> Cheb/Eger).


        Oh, my goodness, that is fun. :-) I like the name
        Ursula; I'll bet trying to document the darn thing in
        Czech would be like talking to a brick wall.
        >
        > >It's also not clear to me when family names came
        > in.
        > *grin*

        A linguistic nightmare??? :-) Or something I'm pretty
        familiar with--a historical nightmare? I know "Hus"
        really isn't a family name--it's an abbreviation of
        his home town in southern Bohemia. I have never seen
        any sort of family name used for his side-kick,
        Jerome--we usually call him "Jerome of Prague".
        >
        > >It's too bad none of our HTML scripts will support
        > diacriticals, etc, etc.
        >
        > HTML scripts will support diacriticals, IF you are
        > looking at them with the
        > correct code page set in your PC and/or browser
        > (e.g. Windows Central
        > European character set, the Latin II set etc.). It's
        > a display problem, not
        > an HTML problem. A useful cheat is to do titles
        > (including their hooks and
        > accents) as graphics, which are then parsed as
        > pictures and can be read by
        > anyone.
        >

        > Cheers
        >
        > Alastair
        >
        >
        Phooey, we're using the wrong browsers. :-) Oh, well.

        Isabelle

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      • Daniel Badura
        Greetings to all of you, beeing a long-time lurker to SIG I m awfully sorry to post for the first time when a thread gets rather technical and off-topic. I
        Message 3 of 9 , May 7, 2002
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          Greetings to all of you,

          beeing a long-time lurker to SIG I'm awfully sorry to post for the first time when a
          thread gets rather technical and off-topic. I apologize to all who might not be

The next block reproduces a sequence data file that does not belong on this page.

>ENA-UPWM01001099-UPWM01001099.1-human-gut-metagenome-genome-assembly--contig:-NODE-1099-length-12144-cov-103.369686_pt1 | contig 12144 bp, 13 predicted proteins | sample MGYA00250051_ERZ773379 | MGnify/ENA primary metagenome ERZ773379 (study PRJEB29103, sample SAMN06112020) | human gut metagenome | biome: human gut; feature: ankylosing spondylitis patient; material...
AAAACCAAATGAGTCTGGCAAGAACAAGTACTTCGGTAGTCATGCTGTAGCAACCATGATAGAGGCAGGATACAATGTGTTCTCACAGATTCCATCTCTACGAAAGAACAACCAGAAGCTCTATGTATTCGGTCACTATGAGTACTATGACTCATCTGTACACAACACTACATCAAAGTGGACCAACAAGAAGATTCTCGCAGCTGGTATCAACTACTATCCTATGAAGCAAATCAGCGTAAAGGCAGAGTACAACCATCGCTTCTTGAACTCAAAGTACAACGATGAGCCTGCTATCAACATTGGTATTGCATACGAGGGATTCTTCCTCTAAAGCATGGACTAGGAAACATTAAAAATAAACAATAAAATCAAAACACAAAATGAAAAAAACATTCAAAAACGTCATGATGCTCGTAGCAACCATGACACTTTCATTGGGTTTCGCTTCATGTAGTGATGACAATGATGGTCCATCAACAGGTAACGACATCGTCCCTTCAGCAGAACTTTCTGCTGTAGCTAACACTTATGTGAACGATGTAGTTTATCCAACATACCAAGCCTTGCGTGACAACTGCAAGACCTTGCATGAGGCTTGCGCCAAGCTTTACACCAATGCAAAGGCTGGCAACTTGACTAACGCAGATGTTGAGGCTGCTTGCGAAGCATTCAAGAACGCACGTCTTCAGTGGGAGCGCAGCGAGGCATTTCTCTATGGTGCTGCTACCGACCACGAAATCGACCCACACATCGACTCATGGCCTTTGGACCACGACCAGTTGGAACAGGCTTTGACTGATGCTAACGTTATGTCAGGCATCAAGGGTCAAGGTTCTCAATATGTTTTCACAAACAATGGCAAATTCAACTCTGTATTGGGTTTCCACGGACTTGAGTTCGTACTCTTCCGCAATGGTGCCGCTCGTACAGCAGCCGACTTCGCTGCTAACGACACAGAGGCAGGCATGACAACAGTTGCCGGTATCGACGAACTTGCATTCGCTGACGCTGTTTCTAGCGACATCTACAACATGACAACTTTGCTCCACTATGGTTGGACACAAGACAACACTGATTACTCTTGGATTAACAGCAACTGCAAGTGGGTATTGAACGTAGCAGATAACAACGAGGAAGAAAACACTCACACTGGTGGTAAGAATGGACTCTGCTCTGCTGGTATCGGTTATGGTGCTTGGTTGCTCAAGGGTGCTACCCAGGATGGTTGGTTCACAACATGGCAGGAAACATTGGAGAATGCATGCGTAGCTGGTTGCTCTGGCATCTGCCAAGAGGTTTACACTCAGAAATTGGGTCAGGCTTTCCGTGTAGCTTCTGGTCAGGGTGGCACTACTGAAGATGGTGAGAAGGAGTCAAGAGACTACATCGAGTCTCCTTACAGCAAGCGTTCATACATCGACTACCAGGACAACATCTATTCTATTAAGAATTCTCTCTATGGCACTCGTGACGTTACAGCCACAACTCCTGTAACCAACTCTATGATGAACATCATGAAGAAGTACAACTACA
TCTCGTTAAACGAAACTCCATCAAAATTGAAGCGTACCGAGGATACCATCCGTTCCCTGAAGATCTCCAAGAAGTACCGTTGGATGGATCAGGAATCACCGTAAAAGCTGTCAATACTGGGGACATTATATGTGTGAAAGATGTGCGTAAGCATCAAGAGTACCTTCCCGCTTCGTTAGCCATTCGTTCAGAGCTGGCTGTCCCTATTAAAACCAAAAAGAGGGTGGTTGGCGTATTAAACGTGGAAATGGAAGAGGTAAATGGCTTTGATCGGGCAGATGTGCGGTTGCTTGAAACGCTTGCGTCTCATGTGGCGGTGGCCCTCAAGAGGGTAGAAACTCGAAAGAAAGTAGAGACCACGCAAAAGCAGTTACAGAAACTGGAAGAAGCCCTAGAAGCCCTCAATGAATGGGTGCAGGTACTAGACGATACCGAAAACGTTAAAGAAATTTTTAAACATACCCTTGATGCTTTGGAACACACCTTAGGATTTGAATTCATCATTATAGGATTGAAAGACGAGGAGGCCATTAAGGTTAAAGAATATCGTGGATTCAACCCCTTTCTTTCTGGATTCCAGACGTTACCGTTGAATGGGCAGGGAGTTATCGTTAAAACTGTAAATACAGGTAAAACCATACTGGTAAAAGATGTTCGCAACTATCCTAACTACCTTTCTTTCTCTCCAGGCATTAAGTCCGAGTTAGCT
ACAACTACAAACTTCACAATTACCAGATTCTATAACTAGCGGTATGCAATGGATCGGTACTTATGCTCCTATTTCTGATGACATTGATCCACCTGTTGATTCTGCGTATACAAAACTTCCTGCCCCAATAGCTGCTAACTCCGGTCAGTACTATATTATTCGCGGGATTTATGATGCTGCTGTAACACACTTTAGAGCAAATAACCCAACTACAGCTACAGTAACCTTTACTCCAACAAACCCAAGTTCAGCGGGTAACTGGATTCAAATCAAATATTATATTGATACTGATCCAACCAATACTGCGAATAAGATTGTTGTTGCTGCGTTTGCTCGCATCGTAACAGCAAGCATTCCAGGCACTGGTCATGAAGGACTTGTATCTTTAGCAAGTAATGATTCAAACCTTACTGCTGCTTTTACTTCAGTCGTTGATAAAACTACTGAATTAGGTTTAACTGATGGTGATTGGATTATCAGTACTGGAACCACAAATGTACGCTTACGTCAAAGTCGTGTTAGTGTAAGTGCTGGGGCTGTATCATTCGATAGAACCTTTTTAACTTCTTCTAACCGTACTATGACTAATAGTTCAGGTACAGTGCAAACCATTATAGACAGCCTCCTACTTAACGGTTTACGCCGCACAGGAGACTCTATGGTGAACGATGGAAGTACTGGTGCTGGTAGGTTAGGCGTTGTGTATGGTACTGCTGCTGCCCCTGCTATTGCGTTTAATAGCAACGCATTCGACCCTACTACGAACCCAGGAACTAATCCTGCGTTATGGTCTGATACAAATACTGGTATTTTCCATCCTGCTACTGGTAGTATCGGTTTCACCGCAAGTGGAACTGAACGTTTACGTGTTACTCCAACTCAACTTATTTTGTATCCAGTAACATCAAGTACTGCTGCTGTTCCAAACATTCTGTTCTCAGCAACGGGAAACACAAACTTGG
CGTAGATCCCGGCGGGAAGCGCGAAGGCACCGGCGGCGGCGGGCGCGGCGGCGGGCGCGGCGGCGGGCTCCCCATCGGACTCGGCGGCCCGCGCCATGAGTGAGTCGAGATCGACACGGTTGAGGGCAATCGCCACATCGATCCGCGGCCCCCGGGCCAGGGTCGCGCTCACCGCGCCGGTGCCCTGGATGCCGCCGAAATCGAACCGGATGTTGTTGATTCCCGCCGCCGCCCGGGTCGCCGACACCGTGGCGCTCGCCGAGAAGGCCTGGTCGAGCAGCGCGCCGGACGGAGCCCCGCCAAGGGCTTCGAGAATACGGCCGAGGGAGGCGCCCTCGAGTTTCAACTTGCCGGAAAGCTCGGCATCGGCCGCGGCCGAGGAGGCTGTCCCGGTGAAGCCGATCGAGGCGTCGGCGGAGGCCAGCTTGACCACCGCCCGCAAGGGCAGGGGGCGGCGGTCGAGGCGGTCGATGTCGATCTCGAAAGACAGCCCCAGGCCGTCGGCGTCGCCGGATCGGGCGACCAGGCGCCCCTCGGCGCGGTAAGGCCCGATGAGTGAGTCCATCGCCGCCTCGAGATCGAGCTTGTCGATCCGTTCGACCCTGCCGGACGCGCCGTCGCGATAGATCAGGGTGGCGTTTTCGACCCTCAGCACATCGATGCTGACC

interested (possibly most list members).

          But as the coding of diacritics might be interesting to some of you I
          decided to post this to the list anyway.


          Alastair Millar wrote ...
          > HTML scripts will support diacriticals, IF you are looking at
          > them with the correct code page set in your PC and/or
          > browser (e.g. Windows Central European character set,
          > the Latin II set etc.).


          Let me add this is only true for some versions of some browsers.
          To ensure "cross-browser compatibility" of the diacritics you have to
          use decimal unicodes. After spending some long nights on the browsers' feature to
          render unicodes, here is what I found for MSIE, NC and OPERA:



          1) Note: only tested on Windows-systems. I'm not sure for Mac and Linux. BTW,
          specify a basefont containing czech characters (Arial, Courier, Times New Roman).

          2) you may want to add the following line to the HEAD-sections of
          your page for Central European character sets (in one line). This will not have any
          effect on your English text:
          <META HTTP-EQUIV="Content-Type" CONTENT="text/html; charset=iso-8859- 2">

          3) the carkas (accents) will render anyway, just enter them as usual

          4) for the haceks (carons) and the krouzek (ring) use the following
          unicodes. Just insert them where you'd normally type the characters.
          The pattern for unicode is: &#number;
          Note: the semicolon is an essential part of the unicode!
          The number in brakets is for those who see the czech character instead of the
          unicode (because they use a web interface for receiving mail).

          a) capital C with hacek: Č (268)
          c with hacek: č (269)

          b) capital D with hacek: Ď (270)
          d with hacek: ď (271)

          c) e with hacek: ě (283)
          (there's no capital)

          d) capital N with hacek: Ň (327)
          n with hacek: ň (328)

          e) capital R with hacek: Ř (344)
          r with hacek: ř (345)

          f) capital S with hacek: Š (352)
          s with hacek: š (353)

          g) capital T with hacek: Ť (356)
          t with hacek: ť (357)

          h) u krouzkovane (with ring): ů (367)
          (again no capital)

          i) capital Z with hacek: Ž (381)
          z with hacek: ž (382)


          For more information on unicodes visit www.unicode.org (if my memory serves me
          well).


          HTH, Daniel
          (switching to lurking-mode again)


          PS: I've written a macro for Word 97 making it easy to insert the
          proper unicodes when preparing czech text for insertion to html-
          editors and a module for Access 97 which enables you to enter czech
          diacritics easily without messing around with your standart keyboard
          layout.

          If need should be I'd upload them to the list's file section.